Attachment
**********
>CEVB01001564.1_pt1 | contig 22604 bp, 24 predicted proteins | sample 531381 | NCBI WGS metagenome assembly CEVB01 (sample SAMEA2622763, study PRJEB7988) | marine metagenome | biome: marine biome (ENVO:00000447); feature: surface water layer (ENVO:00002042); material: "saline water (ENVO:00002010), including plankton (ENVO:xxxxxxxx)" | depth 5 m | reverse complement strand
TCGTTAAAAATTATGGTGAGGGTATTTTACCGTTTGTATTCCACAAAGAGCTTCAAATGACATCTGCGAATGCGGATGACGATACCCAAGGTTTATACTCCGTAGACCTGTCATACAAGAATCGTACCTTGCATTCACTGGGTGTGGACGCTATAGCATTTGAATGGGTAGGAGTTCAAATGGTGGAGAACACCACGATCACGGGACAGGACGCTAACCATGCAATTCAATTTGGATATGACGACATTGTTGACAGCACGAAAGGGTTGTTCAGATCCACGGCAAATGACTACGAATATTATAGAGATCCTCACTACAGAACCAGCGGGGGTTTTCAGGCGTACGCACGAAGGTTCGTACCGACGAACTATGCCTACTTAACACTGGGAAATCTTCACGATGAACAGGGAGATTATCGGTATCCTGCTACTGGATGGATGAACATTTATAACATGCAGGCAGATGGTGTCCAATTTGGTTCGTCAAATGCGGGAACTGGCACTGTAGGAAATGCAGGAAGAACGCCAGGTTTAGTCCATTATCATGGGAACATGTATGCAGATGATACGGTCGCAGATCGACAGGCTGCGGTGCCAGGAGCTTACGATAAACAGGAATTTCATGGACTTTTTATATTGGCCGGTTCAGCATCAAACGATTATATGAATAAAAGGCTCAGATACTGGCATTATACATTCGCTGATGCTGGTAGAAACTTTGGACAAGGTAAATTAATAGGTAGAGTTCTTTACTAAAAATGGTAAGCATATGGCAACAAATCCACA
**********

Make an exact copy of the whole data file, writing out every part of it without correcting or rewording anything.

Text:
>CEVB01001564.1_pt1 | contig 22604 bp, 24 predicted proteins | sample 531381 | NCBI WGS metagenome assembly CEVB01 (sample SAMEA2622763, study PRJEB7988) | marine metagenome | biome: marine biome (ENVO:00000447); feature: surface water layer (ENVO:00002042); material: "saline water (ENVO:00002010), including plankton (ENVO:xxxxxxxx)" | depth 5 m | reverse complement strand
TCGTTAAAAATTATGGTGAGGGTATTTTACCGTTTGTATTCCACAAAGAGCTTCAAATGACATCTGCGAATGCGGATGACGATACCCAAGGTTTATACTCCGTAGACCTGTCATACAAGAATCGTACCTTGCATTCACTGGGTGTGGACGCTATAGCATTTGAATGGGTAGGAGTTCAAATGGTGGAGAACACCACGATCACGGGACAGGACGCTAACCATGCAATTCAATTTGGATATGACGACATTGTTGACAGCACGAAAGGGTTGTTCAGATCCACGGCAAATGACTACGAATATTATAGAGATCCTCACTACAGAACCAGCGGGGGTTTTCAGGCGTACGCACGAAGGTTCGTACCGACGAACTATGCCTACTTAACACTGGGAAATCTTCACGATGAACAGGGAGATTATCGGTATCCTGCTACTGGATGGATGAACATTTATAACATGCAGGCAGATGGTGTCCAATTTGGTTCGTCAAATGCGGGAACTGGCACTGTAGGAAATGCAGGAAGAACGCCAGGTTTAGTCCATTATCATGGGAACATGTATGCAGATGATACGGTCGCAGATCGACAGGCTGCGGTGCCAGGAGCTTACGATAAACAGGAATTTCATGGACTTTTTATATTGGCCGGTTCAGCATCAAACGATTATATGAATAAAAGGCTCAGATACTGGCATTATACATTCGCTGATGCTGGTAGAAACTTTGGACAAGGTAAATTAATAGGTAGAGTTCTTTACTAAAAATGGTAAGCATATGGCAACAAATCCACA